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Rod Liddle

Some suggestions about how the BBC management can save money

15 October 2011

5:00 PM

15 October 2011

5:00 PM

Do you have any idea what a decision support analyst actually does for a living? This is a controversial topic because the chief operating officer of the BBC, a woman called Caroline Thomson, was unable to answer the question as to what her own decision support analysts did while they were at work. Truth be told, I’m not sure what a chief operating officer does either, although as Ms Thomson’s salary is in the region of £385,000 a year it is clearly something that should occupy my thoughts more frequently. Isn’t the director general of the BBC, Mark Thompson, by definition also the chief operating officer? Or is the chief operating officer someone who wanders around the radio installations, mending fuses and replacing valves and suchlike, a sort of odd job man or woman with an interest in electronics, and the title and salary bestowed upon them intended to make them feel better about their station in life?

In an odd sort of way I would mind less if that is really what it was. I’m sure they didn’t have a chief operating officer when I joined the BBC, or indeed legions of (one assumes) junior operating officers. Still less decision support analysts. On this latter subject, I found a job description online to help Ms Thomson out next time she’s in a tricky interview and asked a question about the people who work for her (at a salary of £58,000 per year, by the way): ‘In some companies, decision support analysts are support staff “users” of decision support systems who prepare special studies for middle-level and senior managers. These analysts may use a Data-Driven DSS to conduct an ad hoc query that is then analysed with a statistical package, Excel or a desktop OLAP tool. They may build small Model-Driven DSS and write-up the results of the analysis prepared with the DSS.’

So that’s clear, then. They may have OLAP tools. And they may use them. The question addressed to Ms Thomson is moot because the one thing the BBC will not do, despite always promising to do so whenever the subject is brought up by critics who are astonished at the amount of money the corporation spends, is cut its cohorts of chief or junior operating officers, its decision support analysts or indeed the vast legions of mediocrities in middle and senior management level who are right now perusing special studies prepared for them by the decision support analysts. Instead, the people out of the bureaucratic loop, the expendable people, the ones who earn far, far less than £58,000 per year, will be the people who will lose their jobs in these proposed cuts: the superfluous people who make programmes you might want to watch or listen to.

It is an inviolable law of bureaucracies that bureaucrats don’t get sacked: everyone else does instead. And this includes the journalists and presenters working on your local radio and tv stations, one of the few services provided by the corporation which justifies its mandatory demand upon your wallet. In fact it would not surprise me if the BBC created a new tier of management to oversee these forthcoming 20 per cent budget cuts, or hired accountancy firms at vast expense to report to the decision support analysts and the chief operating officer as to precisely which journalists’ jobs should be sacrificed. That, broadly, is what has happened in the past.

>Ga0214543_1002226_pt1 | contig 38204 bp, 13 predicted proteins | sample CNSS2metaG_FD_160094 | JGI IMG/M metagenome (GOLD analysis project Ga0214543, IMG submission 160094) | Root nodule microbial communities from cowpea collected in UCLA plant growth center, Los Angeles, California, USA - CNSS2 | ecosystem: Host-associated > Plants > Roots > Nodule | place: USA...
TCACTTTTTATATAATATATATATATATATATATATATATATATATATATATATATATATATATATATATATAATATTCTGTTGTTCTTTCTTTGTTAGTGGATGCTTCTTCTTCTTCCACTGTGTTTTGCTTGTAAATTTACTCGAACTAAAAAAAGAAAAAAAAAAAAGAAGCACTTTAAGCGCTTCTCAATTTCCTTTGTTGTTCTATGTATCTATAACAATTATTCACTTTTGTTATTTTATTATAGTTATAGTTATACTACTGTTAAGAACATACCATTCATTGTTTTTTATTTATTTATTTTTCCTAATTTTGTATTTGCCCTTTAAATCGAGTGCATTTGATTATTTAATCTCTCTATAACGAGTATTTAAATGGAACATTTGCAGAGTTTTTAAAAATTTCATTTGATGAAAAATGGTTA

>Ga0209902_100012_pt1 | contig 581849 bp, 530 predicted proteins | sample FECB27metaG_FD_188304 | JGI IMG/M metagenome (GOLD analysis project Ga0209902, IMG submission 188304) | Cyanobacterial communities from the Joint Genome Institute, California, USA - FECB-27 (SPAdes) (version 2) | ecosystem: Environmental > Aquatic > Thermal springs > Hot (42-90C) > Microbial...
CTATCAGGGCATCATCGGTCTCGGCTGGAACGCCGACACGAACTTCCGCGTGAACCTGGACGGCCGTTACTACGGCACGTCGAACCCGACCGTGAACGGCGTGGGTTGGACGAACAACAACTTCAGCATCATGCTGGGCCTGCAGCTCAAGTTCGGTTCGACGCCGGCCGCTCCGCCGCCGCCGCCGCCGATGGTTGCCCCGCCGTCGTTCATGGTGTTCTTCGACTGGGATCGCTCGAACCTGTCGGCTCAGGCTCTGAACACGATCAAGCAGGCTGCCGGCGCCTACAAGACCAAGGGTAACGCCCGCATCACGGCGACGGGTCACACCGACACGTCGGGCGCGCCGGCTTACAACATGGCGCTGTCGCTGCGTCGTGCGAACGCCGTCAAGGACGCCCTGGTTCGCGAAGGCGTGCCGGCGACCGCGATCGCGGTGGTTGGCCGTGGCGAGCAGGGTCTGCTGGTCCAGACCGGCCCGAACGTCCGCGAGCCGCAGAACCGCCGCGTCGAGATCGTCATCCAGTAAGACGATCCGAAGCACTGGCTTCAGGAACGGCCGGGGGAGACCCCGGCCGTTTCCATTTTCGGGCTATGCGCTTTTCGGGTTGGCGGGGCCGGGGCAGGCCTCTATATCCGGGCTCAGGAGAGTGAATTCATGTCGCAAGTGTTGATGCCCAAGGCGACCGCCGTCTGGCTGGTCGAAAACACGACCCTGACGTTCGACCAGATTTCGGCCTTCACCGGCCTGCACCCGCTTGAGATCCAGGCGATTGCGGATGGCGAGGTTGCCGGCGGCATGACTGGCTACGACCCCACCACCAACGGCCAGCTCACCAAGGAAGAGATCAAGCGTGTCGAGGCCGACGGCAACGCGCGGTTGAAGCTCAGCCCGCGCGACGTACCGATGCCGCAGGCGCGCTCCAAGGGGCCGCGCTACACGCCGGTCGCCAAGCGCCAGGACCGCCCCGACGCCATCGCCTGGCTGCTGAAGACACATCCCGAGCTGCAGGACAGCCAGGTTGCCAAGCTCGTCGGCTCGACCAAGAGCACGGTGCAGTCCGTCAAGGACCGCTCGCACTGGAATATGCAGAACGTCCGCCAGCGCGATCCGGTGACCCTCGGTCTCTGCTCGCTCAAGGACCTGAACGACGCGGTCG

Still, some of what has been proposed by Mark Thompson (no relation, I don’t think — although I like the idea of all BBC bureaucrats forced by law to share the same surname) makes sense and will improve, rather than diminish, the broadcaster’s output. Quite how dross such as Cash in the Celebrity Attic, Strictly Come Dancing It Takes Two with the Monkey-Faced Zoe Ball and Flog It! meet the original requirement for BBC2 to be defined by a superior intellect is an enduring mystery. Much of this vapid air-headed toss will mercifully disappear, to be replaced by cheaper and more intelligent stuff from the BBC World Service. And Thompson has been forced to concede that certain parts of the BBC must be protected from the cuts, i.e. the bits enjoyed by those most despised of humankind, middle-class white folk. So Radio 4, for example, will not be subjected to assault. And the cuts to BBC Sport have been a long time coming: please let them bite the bullet and drop Formula 1.

I have one or two suggestions, though, on how the BBC might save even more money and improve its output, and which I offer now in a spirit of affection and friendship.

1. Sack everyone whose job cannot be defined with some ease by Caroline Thomson. Definitions such as ‘he helps make The Antiques Roadshow’ or ‘he is a researcher on You and Yours’ will suffice.

2. And after she’s tried to define all those jobs, sack Caroline Thomson along with 500 other senior or middle managers. I have nothing against the woman: I just don’t understand what she does. For the same reason I would sack whoever is head of BBC Vision these days, because I don’t understand that job title either. As for the rest, just stick a pin in a list if need be. Nobody will miss them.

3. Stop making expensive trails for television programmes. Cut the amount of advertising the BBC does about itself by 90 per cent and on no account commission specially prepared trails.

4. Sack whoever it is who writes the patronising and presumptuous scripts for the continuity announcers. Just tell us what programmes are coming up, quickly and with deference. Sack any continuity announcer who speaks before a programme has properly finished, i.e. the credits have rolled.

5. Close down BBC3 and the Asian ­Network.

I hope this has been of help.  

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